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For Butch Jones, Tennessee is an Entirely Different Kind of Challenge

In the past, Volunteers' new head coach has always followed Brian Kelly's success. Now he has to do it on his own

Jonathan Ernst

If there is a coach in America who might very well have benefited from the old cliche "better lucky than good," it's Butch Jones. In his two head coaching stops so far, Jones has inherited programs from Brian Kelly that were running at peak performance, if not all-time highs. As he takes over at Tennessee, Jones does not have that luxury.

Take, for example, what Butch Jones inherited when he became the head coach at Central Michigan. Kelly had taken over the team after the Chippewas went 3-9 in 2003. Kelly's first season saw Central MIchigan go 4-7 and then 6-5 before the breakout 9-4 regular season in 2006. It was the first time CMU had nine wins since 1994, and the second time since 1980.

Jones did okay with CMU the first two years, with an 8-6 record in 2007 followed up by an 8-5 record in 2008. In 2009, the team went 11-2 before Jones headed off to Cincinnati. Central Michigan ended up No. 23 in the AP poll and No. 24 among the coaches after a bowl win.

When Kelly left Cincinnati for Notre Dame, the Bearcats decided to hire Jones to replace him. It was the logical choice after Jones followed up Kelly's success at CMU and Kelly had led Cincy to records of 10-3, 11-3 and 12-0 before heading to Notre Dame before the Sugar Bowl. (This was probably a wise decision, as that Sugar Bowl was essentially the Tim Tebow Scorched Earth in Return for SEC Loss Farewell Tour.)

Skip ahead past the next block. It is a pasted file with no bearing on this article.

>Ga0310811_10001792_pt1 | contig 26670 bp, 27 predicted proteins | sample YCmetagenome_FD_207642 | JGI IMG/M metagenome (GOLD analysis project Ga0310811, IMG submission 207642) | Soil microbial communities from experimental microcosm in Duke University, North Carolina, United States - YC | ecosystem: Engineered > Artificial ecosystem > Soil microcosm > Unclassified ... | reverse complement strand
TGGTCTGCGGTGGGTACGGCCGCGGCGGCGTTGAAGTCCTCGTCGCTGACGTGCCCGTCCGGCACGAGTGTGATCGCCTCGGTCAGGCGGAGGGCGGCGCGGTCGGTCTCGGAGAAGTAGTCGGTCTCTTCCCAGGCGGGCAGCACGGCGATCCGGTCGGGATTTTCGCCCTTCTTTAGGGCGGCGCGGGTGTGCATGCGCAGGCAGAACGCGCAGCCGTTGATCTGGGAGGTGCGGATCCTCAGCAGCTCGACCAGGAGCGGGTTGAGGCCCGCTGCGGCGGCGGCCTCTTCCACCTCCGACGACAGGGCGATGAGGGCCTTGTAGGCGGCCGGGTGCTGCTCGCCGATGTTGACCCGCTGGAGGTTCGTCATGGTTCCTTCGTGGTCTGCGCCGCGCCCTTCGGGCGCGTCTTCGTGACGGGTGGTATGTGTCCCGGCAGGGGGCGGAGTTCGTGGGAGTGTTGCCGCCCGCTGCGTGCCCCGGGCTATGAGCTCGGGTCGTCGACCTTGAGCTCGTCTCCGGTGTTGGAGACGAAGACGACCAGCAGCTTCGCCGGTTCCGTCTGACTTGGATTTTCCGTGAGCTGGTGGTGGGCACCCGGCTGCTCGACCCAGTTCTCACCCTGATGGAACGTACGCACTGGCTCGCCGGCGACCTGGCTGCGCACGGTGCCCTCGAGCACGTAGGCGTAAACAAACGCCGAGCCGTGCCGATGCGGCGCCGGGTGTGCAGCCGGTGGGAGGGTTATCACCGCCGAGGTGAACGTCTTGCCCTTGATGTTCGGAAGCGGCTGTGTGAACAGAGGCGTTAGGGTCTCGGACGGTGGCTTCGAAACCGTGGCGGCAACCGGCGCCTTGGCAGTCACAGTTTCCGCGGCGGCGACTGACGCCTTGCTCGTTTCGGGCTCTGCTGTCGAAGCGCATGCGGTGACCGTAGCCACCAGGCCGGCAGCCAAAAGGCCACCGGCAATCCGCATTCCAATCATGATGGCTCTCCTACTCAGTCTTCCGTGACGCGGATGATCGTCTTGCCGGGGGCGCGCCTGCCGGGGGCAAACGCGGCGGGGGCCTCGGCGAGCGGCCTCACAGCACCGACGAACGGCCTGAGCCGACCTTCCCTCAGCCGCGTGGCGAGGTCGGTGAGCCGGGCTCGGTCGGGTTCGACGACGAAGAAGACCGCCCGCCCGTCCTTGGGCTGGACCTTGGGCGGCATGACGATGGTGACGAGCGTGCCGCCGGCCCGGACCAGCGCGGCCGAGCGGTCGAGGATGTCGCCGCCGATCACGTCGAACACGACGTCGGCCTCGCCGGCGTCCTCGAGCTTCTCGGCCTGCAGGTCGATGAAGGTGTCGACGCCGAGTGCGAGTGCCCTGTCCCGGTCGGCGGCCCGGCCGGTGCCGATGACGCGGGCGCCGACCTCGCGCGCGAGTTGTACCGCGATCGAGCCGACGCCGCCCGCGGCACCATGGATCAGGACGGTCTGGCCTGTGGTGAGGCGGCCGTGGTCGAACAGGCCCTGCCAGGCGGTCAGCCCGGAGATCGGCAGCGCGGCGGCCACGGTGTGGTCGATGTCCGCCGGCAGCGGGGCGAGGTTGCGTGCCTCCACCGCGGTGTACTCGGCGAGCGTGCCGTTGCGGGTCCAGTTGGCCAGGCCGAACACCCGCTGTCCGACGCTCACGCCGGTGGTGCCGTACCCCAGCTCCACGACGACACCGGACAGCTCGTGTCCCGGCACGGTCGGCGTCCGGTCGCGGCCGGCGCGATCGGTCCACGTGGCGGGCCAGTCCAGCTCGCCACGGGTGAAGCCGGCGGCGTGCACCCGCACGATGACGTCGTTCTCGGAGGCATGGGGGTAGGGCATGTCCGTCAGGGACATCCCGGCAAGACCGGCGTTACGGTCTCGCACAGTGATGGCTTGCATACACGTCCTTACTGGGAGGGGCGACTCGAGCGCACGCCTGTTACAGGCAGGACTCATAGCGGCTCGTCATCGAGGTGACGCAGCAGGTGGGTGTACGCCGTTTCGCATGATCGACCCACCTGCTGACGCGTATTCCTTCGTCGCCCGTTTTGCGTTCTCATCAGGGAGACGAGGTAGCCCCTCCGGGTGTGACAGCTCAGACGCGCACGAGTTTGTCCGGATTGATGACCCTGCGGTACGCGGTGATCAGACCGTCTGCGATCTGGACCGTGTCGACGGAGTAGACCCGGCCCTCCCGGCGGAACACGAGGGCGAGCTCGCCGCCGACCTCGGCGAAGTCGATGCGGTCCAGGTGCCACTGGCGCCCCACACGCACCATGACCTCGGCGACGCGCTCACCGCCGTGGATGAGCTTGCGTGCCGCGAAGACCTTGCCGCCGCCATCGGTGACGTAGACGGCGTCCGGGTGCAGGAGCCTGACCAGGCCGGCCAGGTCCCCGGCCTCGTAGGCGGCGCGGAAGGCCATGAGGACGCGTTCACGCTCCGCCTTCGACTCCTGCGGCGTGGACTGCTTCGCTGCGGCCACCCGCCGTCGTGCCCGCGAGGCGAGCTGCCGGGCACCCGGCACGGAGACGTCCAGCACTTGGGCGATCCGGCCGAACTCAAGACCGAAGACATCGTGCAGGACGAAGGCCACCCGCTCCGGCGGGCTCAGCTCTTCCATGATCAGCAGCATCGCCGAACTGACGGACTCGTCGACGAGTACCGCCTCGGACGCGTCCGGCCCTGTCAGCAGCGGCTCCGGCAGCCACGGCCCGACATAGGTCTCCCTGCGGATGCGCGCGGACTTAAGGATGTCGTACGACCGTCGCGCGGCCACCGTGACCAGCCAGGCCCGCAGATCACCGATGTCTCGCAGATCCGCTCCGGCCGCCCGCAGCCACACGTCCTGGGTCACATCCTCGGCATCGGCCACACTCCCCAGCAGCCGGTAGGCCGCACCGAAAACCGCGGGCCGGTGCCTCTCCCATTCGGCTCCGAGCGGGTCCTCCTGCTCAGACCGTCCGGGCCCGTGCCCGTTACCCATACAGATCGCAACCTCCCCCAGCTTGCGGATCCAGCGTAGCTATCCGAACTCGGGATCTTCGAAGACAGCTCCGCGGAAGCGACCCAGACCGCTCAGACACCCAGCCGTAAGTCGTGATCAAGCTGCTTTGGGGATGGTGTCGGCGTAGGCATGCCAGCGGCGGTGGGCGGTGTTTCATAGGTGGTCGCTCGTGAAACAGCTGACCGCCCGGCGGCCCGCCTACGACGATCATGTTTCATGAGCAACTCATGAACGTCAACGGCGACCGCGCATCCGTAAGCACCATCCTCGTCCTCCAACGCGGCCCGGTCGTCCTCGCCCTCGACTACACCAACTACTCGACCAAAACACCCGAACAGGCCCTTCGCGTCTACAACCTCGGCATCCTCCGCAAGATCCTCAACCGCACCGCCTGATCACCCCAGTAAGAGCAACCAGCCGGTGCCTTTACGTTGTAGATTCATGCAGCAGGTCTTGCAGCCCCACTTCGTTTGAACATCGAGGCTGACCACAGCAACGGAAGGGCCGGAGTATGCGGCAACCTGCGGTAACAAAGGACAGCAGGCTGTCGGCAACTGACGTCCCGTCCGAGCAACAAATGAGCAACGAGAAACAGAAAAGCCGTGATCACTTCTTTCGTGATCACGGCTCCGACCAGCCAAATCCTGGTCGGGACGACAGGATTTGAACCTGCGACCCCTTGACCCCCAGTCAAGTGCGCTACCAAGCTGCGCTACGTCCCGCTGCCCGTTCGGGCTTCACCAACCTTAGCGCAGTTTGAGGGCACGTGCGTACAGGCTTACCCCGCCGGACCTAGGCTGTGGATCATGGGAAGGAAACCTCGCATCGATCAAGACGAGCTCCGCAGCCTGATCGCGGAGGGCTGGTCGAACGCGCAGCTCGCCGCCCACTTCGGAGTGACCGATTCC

Again, Jones got off to a slow start. He was 4-8 in 2010 before improving to 10-3 last year and leading Cincinnati to a 9-3 record in the regular season so far this year.

Which raises the two obvious questions: What will Jones do when he's not taking over a program where Brian Kelly has enjoyed enormous success? And what happens when Jones has to go through a season with only his own recruits? And the fact of the matter is, we can't answer those questions.

We can look at what happened in the one position where Kelly and Jones have both left. At Central Michigan, Dan Enos went 3-9 in both 2010 and 2011 before getting to a bowl game this year and likely saving his job. There are two ways of looking at this. One way says that Enos had a difficult time winning with Jones' players. The other is that Enos' lack of success shows that it's not the case that anyone can win at Central Michigan now, and Jones was just following suit with his success there.

Suffice it to say that Jones will not be building off someone else's success in Knoxville. The Vols went 6-7, 5-7 and 5-7 over the last three season, which is why they're in the market for a new coach to begin with. Jones' job at Tennessee will not be to remain but to rebuild. Tennessee's hope is that Jones is as good blazing his own path as he is following Kelly.